Meaning and meaninglessness

This book is based on the idea that meaning can be real but nebulous: ambiguous, variable, and context-dependent. This is an uncommon stance.

The more common stances are eternalism (that meanings are fixed and well-defined); and nihilism (that meaning is entirely non-existent). This chapter explains the psychological dynamics of these confused stances in detail.

The mistaken assumption shared by eternalism and nihilism is that meaning must be objective to be real. Existentialism took an alternative stance, that meanings are subjective and personal. This chapter begins to explain why that is also a mistake. A detailed account must be postponed into the next chapter, which investigates issues of the inside/outside boundary, mind and world, self and other. The view of Meaningness is that all these distinctions are nebulous, and that meaning is neither subjective nor objective. Instead, it is an interaction that crosses all these boundaries.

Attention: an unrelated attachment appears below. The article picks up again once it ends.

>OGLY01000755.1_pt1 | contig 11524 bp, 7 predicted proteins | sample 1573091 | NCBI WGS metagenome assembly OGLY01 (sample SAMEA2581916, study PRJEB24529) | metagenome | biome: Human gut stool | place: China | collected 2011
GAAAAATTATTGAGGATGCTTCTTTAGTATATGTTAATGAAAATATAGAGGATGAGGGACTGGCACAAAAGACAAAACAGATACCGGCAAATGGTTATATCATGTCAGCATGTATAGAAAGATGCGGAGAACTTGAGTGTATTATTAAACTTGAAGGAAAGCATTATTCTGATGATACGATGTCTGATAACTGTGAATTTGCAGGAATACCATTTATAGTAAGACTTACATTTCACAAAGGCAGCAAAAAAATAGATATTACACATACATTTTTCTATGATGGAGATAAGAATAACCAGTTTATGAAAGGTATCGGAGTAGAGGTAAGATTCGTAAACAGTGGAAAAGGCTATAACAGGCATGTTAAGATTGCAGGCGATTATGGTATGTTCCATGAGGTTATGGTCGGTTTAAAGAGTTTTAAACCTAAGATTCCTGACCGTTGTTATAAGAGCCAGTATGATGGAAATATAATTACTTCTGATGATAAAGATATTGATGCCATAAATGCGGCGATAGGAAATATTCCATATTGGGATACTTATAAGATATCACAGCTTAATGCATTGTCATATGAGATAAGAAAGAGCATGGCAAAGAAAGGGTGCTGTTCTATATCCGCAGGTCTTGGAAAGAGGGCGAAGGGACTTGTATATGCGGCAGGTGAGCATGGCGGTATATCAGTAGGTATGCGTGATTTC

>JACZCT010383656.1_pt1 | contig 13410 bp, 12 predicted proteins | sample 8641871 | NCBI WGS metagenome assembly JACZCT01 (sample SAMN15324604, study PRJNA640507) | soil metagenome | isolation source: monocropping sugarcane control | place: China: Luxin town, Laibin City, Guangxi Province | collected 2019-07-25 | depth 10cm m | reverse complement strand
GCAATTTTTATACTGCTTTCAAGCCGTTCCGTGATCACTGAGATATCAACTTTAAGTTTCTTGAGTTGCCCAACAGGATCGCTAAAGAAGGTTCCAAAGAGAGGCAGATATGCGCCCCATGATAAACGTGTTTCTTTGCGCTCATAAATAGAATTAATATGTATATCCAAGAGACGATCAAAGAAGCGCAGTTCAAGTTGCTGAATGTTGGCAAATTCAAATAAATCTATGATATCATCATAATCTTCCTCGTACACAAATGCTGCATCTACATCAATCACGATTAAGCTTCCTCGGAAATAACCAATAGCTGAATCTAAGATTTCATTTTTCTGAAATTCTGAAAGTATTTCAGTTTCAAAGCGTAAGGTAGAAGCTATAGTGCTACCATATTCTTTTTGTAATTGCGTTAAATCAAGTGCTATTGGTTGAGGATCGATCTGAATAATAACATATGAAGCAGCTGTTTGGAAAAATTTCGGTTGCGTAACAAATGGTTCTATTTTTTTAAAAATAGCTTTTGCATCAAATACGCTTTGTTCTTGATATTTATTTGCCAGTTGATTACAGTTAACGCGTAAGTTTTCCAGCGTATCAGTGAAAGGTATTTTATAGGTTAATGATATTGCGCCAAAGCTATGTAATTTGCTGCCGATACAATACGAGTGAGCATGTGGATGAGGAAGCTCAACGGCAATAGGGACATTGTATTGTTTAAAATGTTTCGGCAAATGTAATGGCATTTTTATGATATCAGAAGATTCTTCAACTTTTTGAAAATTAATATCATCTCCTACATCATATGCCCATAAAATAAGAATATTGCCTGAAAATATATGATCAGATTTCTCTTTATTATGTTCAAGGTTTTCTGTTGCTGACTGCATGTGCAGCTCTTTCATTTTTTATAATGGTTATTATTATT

This chapter also begins to explain the complete stance, which allows for nebulous meaning. It only makes a beginning, because the nebulosity of meaning involves concepts that I can introduce only gradually. Understanding of the nature of meaning will, I hope, accumulate throughout your reading of the book. Ultimately, meaningness is itself a nebulous concept, and cannot be specified with complete precision.


This page introduces a section containing the following:

This page is in the section Doing meaning better.

The previous page is Schematic overview: all dimensions.

This page’s topic is Meaningness.

General explanation: Meaningness is a hypertext book (in progress), plus a “metablog” that comments on it. The book begins with an appetizer. Alternatively, you might like to look at its table of contents, or some other starting points. Classification of pages by topics supplements the book and metablog structures. Terms with dotted underlining (example: meaningness) show a definition if you click on them. Pages marked with ⚒ are still under construction. Copyright ©2010–2017 David Chapman.